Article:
This week we will study this passage and see John's clues to showing us Jesus' lordship. He is going to assure us so that we will have no doubts that Jesus gave His life voluntarily so that we might have life.

First, He decided to go to Gethsemane.
Moments after His prayer (the one we studied last week) He leads His disciples across the Kidron Valley, into the Garden of Gethsemane. This is truly important because this is where Judas would expect to find Him. Jesus knows that the time has come, and He is positioning Himself to be arrested. Check back up there in verse 2 . . . Judas knew the place.

We know that Jesus prayed in the Garden in great agony. THe emotional and spiritual pressure was so great that His sweat was like drops of blood falling to the ground, or some translators have said that the capillaries in His skin burst from the stress and that actual blood fell as He prayed. No matter what we believe about that, we can all agree that He was in a great struggle, dealing with the ordeal that lay ahead of Him.

He had asked Peter, James, and John to pray with Him; they had tried valiantly, but they had failed. They would begin to pray, but then they would fall asleep. I sure can identify with that . . . can you? Three times when Jesus would come back to them, they would be asleep. It's interesting that Luke says in his gospel they were "sleeping from sorrow." The emotional strain from all that has been happening has taken its toll, and caused them to seek escape through sleep. We may never have experienced what they did, but I'm betting that many of us have been in situations where we found ourselves sleeping for sorrow -- trying to escape it all by sleeping. It's not so much that we think it will be "all better" when we wake; it's more that we hope it will be a little better. And we just need to escape for a short time.
But prayer is the answer, not sleep.
The third time that Jesus returns to them, the crowd is arriving in the Garden. The mob's lights from torches could be seen, and maybe the clanging of swords could be heard. John doesn't tell us where Judas' betrayal kiss occurs; I think he wants us to focus instead on the fact that Jesus is not surprised, not caught off guard by the deceiver. He is fully aware of what is happening -- and He is submitting Himself to the Father's will. So when the crowd arrives, He goes to meet them.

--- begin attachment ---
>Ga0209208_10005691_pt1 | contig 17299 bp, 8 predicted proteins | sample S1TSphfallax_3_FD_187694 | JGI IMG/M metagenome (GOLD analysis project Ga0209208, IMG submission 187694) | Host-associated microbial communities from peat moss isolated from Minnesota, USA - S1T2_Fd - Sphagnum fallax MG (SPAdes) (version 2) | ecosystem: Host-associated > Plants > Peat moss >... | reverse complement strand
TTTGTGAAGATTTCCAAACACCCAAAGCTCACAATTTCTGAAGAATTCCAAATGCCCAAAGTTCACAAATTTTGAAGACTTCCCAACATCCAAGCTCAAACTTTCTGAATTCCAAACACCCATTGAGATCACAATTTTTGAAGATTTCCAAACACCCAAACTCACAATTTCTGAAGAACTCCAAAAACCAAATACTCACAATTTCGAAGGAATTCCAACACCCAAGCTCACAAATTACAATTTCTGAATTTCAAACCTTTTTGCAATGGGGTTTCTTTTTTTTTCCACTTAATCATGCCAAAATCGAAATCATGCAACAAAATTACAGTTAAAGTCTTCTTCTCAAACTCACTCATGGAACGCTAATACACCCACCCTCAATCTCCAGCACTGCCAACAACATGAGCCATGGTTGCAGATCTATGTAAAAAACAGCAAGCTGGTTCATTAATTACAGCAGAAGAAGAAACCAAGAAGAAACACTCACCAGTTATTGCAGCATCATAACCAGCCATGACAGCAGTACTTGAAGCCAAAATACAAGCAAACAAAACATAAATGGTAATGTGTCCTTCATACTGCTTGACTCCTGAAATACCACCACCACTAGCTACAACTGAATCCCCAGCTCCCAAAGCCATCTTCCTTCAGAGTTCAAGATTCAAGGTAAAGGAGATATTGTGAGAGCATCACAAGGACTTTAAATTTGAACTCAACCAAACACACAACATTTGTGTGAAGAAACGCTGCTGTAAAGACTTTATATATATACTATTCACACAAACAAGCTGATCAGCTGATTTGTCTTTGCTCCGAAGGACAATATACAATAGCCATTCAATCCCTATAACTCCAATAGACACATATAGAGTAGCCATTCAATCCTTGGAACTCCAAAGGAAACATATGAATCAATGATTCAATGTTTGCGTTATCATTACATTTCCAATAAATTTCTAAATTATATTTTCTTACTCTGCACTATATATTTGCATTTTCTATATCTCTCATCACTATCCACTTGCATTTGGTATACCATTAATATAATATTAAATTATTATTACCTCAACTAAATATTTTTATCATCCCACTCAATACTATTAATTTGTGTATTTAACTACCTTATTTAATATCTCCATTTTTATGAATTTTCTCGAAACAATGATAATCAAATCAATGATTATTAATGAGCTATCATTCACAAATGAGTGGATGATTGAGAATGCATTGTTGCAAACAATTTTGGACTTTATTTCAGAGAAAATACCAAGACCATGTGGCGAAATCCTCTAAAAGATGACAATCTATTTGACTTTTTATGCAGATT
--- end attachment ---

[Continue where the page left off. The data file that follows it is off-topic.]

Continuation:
And He is not a nervous, scared criminal, finally caught. He is not a helpless victim being dragged off by a lynch mob. He is the Lord of Glory and the King of Kings, and His face is full of majesty. Look again at verses 3 and 4. Remember how the Iraqi leader Saddam Hussein cowered in a hole before he was captured? Jesus goes boldly to meet His captors. And they are expecting Him to be afraid.

Even though the mob is assisted by Roman soldiers, they are energized by demonic activity -- Judas himself is being controlled by Satan. What a horrible thing to have to face. But here is the important thing: Jesus has already won the spiritual victory in prayer! Even Jesus, the Son of God, prepared Himself through prayer --- what a lesson for us!

So, contrary to the crowd's expectations, Jesus walks up to them with majestic composure, completely calm, and asks them, "Who is it you want?" Their reply was, "Jesus of Nazareth." They didn't recognize Him as the Christ, but as a peasant from the tiny town of Nazareth. They walk up to Him just as they would any other man. But they are about to discover that He is more than a man. That He is Lord. And He will demonstrate it powerfully by what happens next.

Join us next time, won't you?

1 comment:

Belinda said...

It still amazes me that Jesus faced His future with such strength. I know that even the smallest of negative reactions makes me shake in my boots.

It breaks my heart that He had to go through that for me, but how wonderful that He did!